Tech conferences can be a great way of finding possible new hires. Already you are at an advantage because the type of designers and developers who attend conferences are already showing some of the skills you need: initiative, passion for their job and a willingness to learn. It also gives you a chance to informally meet lots of different types of designers and developers – which will give you a better idea of what you are looking for without their CV getting in the way. For example you might end up meeting a developer whose experience and enthusiasm wows you but if you’d simply been greeted with his (terrible) CV first you wouldn’t have even given him the time of day.
Speaking at industry events can also be a way of giving your business more exposure and getting designers and developers to come to you. Perhaps before the conference they hadn’t heard of your company but on hearing you speak they realize they share many of the same values and feel enthusiastic about your product offering?
Don’t forget – mention that you are ‘always hiring’ in your talk.
You’ll find at conferences that you are much more likely to engage in inspiring conversations with people; something you’ll often struggle to get out of a potential candidate at interview stage. At a conference, people will be buzzing from talks and excited to discuss their ideas. This is a great platform for you to seek out highly innovative people.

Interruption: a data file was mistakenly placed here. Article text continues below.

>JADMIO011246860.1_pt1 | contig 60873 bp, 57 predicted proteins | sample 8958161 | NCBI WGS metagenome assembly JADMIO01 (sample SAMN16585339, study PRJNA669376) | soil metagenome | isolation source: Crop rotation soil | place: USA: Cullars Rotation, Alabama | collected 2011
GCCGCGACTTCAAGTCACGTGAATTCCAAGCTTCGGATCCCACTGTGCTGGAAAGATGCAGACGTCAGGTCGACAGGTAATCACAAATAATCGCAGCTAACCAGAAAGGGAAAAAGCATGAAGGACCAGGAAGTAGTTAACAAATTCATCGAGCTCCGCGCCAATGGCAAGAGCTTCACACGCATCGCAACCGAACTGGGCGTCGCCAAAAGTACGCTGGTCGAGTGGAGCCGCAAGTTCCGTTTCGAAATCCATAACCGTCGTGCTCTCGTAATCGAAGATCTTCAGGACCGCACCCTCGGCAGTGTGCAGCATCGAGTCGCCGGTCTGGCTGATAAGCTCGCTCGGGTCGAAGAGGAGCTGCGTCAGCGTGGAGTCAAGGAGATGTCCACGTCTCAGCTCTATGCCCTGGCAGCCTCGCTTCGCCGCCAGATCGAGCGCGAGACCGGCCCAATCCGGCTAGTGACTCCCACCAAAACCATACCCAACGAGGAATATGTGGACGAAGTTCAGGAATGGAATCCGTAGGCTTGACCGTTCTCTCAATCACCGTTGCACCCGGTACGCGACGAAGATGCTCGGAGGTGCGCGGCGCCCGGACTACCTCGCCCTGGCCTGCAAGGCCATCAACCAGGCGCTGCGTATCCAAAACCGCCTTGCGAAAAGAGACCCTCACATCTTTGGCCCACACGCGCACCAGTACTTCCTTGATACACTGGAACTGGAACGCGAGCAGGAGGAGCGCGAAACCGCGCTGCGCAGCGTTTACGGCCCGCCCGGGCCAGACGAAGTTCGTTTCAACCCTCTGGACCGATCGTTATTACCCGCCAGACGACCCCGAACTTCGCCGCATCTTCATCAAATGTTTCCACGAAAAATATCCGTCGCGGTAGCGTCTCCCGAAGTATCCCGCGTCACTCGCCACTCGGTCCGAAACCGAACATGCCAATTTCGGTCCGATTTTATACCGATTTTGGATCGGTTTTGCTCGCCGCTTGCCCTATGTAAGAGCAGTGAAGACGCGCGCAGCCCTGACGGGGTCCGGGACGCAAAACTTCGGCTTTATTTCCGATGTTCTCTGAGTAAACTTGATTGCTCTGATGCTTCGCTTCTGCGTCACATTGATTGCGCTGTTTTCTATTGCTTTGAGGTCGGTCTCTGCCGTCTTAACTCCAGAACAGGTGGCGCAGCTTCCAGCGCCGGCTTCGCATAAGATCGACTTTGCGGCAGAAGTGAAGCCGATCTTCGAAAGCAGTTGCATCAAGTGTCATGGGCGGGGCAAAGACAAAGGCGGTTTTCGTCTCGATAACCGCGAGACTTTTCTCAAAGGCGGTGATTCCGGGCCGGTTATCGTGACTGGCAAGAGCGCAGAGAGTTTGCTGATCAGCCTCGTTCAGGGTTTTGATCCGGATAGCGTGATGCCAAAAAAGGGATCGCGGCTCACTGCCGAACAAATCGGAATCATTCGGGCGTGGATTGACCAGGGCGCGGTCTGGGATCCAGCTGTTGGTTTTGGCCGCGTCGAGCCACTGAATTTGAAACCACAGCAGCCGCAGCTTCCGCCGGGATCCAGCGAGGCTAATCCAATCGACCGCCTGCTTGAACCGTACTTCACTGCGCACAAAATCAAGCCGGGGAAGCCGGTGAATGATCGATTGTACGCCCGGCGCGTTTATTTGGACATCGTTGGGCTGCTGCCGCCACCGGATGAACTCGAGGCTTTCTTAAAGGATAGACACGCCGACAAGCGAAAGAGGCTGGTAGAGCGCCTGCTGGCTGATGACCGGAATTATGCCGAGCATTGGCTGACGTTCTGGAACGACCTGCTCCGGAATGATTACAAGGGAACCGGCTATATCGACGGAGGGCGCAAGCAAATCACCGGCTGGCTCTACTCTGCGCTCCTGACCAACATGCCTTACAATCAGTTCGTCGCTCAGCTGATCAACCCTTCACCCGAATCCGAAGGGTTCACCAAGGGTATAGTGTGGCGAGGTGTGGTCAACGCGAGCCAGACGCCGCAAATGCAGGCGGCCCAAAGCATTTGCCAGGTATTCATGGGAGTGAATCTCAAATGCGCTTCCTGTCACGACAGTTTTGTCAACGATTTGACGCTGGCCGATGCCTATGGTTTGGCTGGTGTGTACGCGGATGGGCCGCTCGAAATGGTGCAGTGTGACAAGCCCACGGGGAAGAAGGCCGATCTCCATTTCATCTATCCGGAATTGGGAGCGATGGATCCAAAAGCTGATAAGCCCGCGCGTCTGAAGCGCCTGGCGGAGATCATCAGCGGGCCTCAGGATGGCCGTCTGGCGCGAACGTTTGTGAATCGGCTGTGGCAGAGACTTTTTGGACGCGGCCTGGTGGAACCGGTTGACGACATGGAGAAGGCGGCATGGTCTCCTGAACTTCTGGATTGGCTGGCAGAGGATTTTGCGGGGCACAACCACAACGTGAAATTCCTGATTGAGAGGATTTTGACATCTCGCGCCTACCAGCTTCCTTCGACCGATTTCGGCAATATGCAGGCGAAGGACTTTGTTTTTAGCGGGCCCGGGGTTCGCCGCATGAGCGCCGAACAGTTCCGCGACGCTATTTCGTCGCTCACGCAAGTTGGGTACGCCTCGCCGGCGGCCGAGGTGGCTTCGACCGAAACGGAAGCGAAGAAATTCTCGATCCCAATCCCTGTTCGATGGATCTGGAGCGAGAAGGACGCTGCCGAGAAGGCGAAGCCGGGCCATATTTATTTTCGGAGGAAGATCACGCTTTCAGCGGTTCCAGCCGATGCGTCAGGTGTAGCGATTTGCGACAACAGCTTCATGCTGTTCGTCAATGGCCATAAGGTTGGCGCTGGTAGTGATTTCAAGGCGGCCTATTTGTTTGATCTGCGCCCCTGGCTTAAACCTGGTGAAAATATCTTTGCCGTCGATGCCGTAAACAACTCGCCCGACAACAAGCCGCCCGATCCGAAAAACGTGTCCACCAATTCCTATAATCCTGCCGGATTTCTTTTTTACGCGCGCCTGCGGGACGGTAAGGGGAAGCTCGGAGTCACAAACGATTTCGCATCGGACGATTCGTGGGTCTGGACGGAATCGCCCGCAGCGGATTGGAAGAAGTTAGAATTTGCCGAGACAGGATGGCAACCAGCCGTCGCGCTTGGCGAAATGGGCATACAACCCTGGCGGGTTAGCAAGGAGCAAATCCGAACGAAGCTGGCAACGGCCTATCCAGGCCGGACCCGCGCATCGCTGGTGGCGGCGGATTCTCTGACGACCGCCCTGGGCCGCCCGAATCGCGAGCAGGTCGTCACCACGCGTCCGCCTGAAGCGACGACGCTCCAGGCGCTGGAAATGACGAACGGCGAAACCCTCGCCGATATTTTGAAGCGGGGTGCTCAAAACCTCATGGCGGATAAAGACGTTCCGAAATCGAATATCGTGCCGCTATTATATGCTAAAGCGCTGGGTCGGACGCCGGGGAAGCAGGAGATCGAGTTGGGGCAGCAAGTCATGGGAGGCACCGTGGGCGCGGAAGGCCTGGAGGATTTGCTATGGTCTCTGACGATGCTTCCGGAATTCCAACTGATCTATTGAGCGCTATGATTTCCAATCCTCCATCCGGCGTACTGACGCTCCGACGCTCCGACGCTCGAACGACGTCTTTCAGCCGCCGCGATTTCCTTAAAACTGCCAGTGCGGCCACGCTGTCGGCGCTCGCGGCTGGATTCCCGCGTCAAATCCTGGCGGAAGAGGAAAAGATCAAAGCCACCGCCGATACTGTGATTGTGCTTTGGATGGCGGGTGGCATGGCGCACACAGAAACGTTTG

Many entrepreneurs find conferences an incredibly successful way of building relationships with other people in the industry. Tugdal Grall for example, leveraged attending tech conferences to not only learn new skills and improve his current products but also to meet lots of other like-minded developers.
8. For developers – Sponsor a Hackathon
A really good technique for finding new developers is to sponsor a hackathon. As we discussed earlier in this post, the best talent will inevitably already have a job – so how can you get access to them? Sponsor a hackthon. By sponsoring a hackathon you gain access to some of the most brilliant and dynamic minds in the business. Not only that, you get to see them in action and find out what they can really do in a competitive environment. The types of developers that attend hackathons are those that are incredibly driven, want to improve on what they already know and test their own knowledge. In other words – it’s a hot bed for awesome developers. Sponsoring a hackathon gives you great insights into the people involved. You’ll be able to see what type of work they produce (rather than simply relying on their word and a few references to back it up) and how they respond to working with your product.